Texas’ Educational Legacy
Texas is the 2nd largest state in the U.S. by land mass and the 2nd most populous as well. This ever-growing Lone Star State is also deeply prosperous, serving as the international headquarters for no fewer than 57 Fortune 500 companies, which ties it with California for the most in the nation. Likewise, Texas has been the leading national exporter among U.S. states for more than a decade. This growth is partially attributable to the state’s booming natural oil industry and partially attributable to its steady investment in its own universities.
Indeed, Texas is home to no fewer than 108 public colleges or universities, as well as 68 private, non-profit schools, and a staggering 101 for-profit private colleges. This amounts to the second highest population of full-time students in the nation, with nearly 1.5 million students in 2013!
Though Texas would not open the doors to its first postsecondary institution until 1860, the charter for Southwestern University would actually be issued before Texas became the 28th state in 1845. The eventual establishment of Southwestern University gave Texas its first college and its first private liberal arts institution. The school is located in the Central Texas town of Georgetown and remains affiliated with the Methodist Church that founded it.
Southwestern would initiate a tradition of excellence among the state's private institutions, perhaps best highlighted by schools such as the University of Dallas. Begun as the Holy Trinity College in 1905, the school took its present day name in 1956 and emerged as a liberal arts style institution of high repute. Indeed, in addition to ranking as U.S. News & World Report’s 14th Best College in the West, the University of Dallas enrolls a remarkable 80% of its 3000-person student body in its study abroad program.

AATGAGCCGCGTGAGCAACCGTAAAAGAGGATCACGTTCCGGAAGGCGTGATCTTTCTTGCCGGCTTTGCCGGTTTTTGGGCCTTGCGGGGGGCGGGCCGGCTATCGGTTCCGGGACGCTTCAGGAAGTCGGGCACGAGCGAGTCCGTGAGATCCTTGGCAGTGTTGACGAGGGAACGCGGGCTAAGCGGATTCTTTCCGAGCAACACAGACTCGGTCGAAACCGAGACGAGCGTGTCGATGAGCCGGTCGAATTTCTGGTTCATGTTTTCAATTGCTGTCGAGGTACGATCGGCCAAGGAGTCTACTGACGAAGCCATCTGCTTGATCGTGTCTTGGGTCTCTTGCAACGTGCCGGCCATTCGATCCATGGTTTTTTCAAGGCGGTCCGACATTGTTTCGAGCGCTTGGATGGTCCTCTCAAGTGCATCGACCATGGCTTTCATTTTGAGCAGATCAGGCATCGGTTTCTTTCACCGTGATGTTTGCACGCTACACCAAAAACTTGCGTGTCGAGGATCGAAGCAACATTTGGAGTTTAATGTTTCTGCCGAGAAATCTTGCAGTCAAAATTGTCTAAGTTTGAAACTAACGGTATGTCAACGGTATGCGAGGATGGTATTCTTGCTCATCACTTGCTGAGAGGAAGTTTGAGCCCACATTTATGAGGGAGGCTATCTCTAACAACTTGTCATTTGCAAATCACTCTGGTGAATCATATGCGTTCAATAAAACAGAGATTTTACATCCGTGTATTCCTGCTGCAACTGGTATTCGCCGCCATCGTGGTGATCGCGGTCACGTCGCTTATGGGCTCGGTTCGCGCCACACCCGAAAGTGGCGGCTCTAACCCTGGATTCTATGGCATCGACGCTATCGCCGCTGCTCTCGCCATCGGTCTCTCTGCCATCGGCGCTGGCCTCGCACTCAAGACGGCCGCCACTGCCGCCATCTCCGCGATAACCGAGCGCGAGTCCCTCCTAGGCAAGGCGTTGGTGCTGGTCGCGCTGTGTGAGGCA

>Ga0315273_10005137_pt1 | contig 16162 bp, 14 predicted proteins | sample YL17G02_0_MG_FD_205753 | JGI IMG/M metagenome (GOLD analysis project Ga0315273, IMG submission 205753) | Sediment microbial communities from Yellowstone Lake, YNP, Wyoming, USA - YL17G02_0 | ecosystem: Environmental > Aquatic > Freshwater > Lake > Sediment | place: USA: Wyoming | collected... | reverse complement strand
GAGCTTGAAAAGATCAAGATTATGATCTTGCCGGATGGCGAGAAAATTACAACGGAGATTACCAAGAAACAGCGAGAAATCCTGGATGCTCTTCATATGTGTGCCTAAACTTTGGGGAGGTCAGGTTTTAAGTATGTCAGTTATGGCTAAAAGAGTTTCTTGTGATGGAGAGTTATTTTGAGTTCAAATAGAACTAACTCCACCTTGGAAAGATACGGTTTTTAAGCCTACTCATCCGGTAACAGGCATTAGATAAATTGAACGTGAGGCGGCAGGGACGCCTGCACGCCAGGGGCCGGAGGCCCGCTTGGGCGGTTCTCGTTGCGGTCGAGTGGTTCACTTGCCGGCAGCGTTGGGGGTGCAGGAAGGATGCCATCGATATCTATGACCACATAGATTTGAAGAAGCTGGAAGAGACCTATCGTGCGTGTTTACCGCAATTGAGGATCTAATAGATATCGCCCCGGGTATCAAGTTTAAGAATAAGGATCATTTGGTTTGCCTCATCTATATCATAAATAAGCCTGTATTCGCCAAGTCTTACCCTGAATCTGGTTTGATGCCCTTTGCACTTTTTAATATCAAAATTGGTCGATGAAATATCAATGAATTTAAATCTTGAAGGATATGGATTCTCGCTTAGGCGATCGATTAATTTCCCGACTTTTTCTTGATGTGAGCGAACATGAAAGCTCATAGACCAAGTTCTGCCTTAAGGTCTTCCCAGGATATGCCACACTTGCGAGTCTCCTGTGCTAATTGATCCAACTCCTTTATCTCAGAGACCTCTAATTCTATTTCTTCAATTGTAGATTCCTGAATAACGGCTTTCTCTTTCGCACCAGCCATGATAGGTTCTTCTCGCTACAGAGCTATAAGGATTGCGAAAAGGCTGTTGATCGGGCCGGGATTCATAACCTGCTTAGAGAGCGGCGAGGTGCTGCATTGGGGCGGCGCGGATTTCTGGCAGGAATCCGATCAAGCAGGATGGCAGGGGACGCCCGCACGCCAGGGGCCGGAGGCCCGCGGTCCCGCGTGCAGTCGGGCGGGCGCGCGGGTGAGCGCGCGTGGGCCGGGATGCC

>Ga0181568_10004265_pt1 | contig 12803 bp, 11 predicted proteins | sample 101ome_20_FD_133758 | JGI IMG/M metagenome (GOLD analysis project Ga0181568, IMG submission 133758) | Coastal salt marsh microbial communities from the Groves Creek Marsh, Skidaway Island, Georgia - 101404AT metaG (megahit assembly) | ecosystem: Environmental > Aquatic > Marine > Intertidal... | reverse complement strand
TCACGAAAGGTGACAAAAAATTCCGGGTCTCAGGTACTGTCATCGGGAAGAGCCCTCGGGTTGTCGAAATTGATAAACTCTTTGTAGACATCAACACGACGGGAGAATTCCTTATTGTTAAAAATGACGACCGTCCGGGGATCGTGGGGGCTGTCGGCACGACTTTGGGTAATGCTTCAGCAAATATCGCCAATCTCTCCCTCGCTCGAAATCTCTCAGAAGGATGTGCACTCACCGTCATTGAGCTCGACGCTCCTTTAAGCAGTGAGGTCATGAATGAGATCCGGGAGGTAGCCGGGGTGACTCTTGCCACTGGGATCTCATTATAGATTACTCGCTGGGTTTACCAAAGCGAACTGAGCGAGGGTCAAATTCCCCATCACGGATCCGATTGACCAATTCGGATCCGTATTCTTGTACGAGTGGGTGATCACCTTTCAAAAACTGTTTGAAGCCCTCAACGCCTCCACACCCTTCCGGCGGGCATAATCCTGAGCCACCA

Like just about everything else in Texas, the state does universities big. As such, it is home to no fewer than eight universities with enrollment numbers larger than 30,000 apiece. A number of these are two-year institutions. But others still, including the University of Houston, the University of North Texas, Texas A&M University, and The University of Texas at Austin, are massive four-year public universities. The last of these is the largest in Texas—which is saying a lot—as well as the fifth largest campus in the nation.
Founded in 1883 in the state’s capital city, the University of Texas is home to more than 50,000 students (a number that exceeds the total student enrollment of more than a few states), as well as more than 1000 student run organizations and, in its Big 12 Conference Longhorns, one of the nation’s most beloved football programs. The University of Texas excels in far more than size, of course, According to the Academic Ranking of World Universities, the University is the 27th best in the nation and 35th best in the world.
- See who ranks as the best college and university in Texas today.
- Four Texas universities rank among The 100 Best Universities in the World: University of Texas--Austin, University of Texas Southwestern Medical Center, Rice University, and Texas A&M.